Bonus Sewcial Distancing Episode 33 | Podcast

10 weeks and Lori, Tracy and Ginger are still sheltering at home!  In this episode, they all share an update on their current projects and Ginger and Tracy share some news from the Golden Peak Media filming studio.  Also, Tracy gets a special birthday surprise from her co-podcasters, quilter Aby Dolinger and the quilting community that loves and adores her!  Aby also joins us to share some tips for planning your own group quilts.  Have some tissues handy, this episode is a tear-jerker, tears of joy!


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Welcome | Tracy, Lori, and Ginger Project Updates & Filming Studio News, Tracy Birthday Surprise.


Lori’s beautiful granddaughters in the dresses she made for them.
Lori’s grandchildren checking out the Mouse House she created.
Lori’s grandson tapping on the Mouse House.


The front of the bucket Ginger did for her daughter’s desk with Tracy’s help.
The back of the bucket.

Quilter’s Select Products Mentioned in the show can be found at

Quilter’s Select 60MM Rotary Cutter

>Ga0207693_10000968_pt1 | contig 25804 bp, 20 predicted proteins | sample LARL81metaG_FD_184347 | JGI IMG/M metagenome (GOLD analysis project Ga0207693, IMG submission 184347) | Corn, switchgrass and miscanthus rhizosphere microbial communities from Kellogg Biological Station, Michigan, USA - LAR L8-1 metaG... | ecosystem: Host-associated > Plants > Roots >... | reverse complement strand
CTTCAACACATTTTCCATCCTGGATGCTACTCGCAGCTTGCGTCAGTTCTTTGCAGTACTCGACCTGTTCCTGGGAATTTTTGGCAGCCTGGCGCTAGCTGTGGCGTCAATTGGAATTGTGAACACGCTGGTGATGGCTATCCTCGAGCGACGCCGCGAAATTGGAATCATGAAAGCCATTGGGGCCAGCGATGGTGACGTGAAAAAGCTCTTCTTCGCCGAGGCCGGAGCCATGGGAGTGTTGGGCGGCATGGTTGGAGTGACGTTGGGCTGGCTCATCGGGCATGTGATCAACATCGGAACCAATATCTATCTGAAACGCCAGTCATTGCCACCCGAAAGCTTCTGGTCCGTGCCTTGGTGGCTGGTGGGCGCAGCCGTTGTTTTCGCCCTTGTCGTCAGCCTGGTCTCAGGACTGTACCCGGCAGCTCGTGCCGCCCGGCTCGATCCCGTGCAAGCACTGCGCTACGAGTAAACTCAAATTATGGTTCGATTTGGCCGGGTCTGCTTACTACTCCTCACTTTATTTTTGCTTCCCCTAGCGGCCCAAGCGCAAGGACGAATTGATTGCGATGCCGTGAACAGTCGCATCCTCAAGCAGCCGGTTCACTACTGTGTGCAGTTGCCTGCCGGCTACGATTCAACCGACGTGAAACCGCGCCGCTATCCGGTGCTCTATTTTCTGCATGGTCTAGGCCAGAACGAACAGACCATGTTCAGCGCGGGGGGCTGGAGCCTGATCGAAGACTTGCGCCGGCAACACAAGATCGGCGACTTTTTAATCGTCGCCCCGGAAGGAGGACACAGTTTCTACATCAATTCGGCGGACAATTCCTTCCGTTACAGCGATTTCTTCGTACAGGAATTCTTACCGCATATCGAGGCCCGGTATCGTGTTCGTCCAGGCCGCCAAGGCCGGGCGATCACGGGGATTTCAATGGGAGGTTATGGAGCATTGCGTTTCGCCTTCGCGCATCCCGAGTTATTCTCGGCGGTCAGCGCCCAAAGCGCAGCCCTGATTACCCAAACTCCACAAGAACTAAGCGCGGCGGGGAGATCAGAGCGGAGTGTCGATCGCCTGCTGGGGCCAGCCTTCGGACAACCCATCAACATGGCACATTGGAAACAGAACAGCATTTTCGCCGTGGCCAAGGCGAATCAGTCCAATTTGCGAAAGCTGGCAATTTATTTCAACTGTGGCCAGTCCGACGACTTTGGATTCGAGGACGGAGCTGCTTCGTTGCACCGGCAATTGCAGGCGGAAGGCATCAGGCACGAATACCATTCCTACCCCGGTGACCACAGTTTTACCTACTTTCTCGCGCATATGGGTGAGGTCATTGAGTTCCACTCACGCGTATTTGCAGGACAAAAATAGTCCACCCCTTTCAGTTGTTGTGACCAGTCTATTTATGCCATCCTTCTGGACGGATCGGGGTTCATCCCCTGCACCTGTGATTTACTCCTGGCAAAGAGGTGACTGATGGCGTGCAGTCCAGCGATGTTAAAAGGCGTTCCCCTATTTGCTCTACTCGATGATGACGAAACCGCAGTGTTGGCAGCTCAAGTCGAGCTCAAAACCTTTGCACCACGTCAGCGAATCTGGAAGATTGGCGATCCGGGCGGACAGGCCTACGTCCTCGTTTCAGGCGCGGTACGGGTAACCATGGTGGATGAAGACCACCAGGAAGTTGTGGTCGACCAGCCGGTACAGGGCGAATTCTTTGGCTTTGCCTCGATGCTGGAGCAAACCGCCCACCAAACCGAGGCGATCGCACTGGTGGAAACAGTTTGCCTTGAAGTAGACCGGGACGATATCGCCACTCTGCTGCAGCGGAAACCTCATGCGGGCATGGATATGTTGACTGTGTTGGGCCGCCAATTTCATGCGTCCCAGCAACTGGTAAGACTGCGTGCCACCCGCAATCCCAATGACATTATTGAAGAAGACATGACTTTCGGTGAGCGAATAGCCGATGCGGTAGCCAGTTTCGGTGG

Quilter’s Select Free Fuse
Tracy on set filming the May Sneak Peak featuring the Quilter’s Select products.


Tracy with all smiles basking in all her birthday love!
Tracy’s Daughter greeting her from their balcony with all the birthday decoration.
The basket of birthday cards and blocks for Tracy’s birthday.

Tips for Organizing and Making Group Quilts

Compiled by Abigail Dolinger, May 2020

Participating in a group quilt project fosters sharing and a sense of community among the participants. The memories of friends collaborating together are added to the fabric medium. Exchanging blocks and handwritten notes through the mail is a great way to keep in touch with quilting friends who live at a distance. Social interaction among the participants is one of the greatest benefits in making a group quilt.

Occasions for multiple makers –

A shared experience between friends, often resulting in a wider variety of fabrics

   *Try a different technique, learn a new skill

   *Make a quilt you might not tackle on your own

   *Meet the challenge of designing a creative setting for the blocks

A quilt guild or bee activity

Organizing signature blocks for a guild or bee member who is moving away

A gift for someone facing a serious medical situation

Signature squares collected from wedding guests

Signatures and written memories collected at a funeral or memorial service

Signatures or blocks made as a retirement gift

Blocks made by quilt guild members to raffle for operating expenses or for a charity

Birthday blocks exchanged among friends

Celebrating a baby’s birth or young person’s graduation

Who should you invite to participate?

Guild members

Quilting bee members

Family members, Examples: mothers/daughters, family reunion activity

Special friends of the quilt’s recipient

Internet friends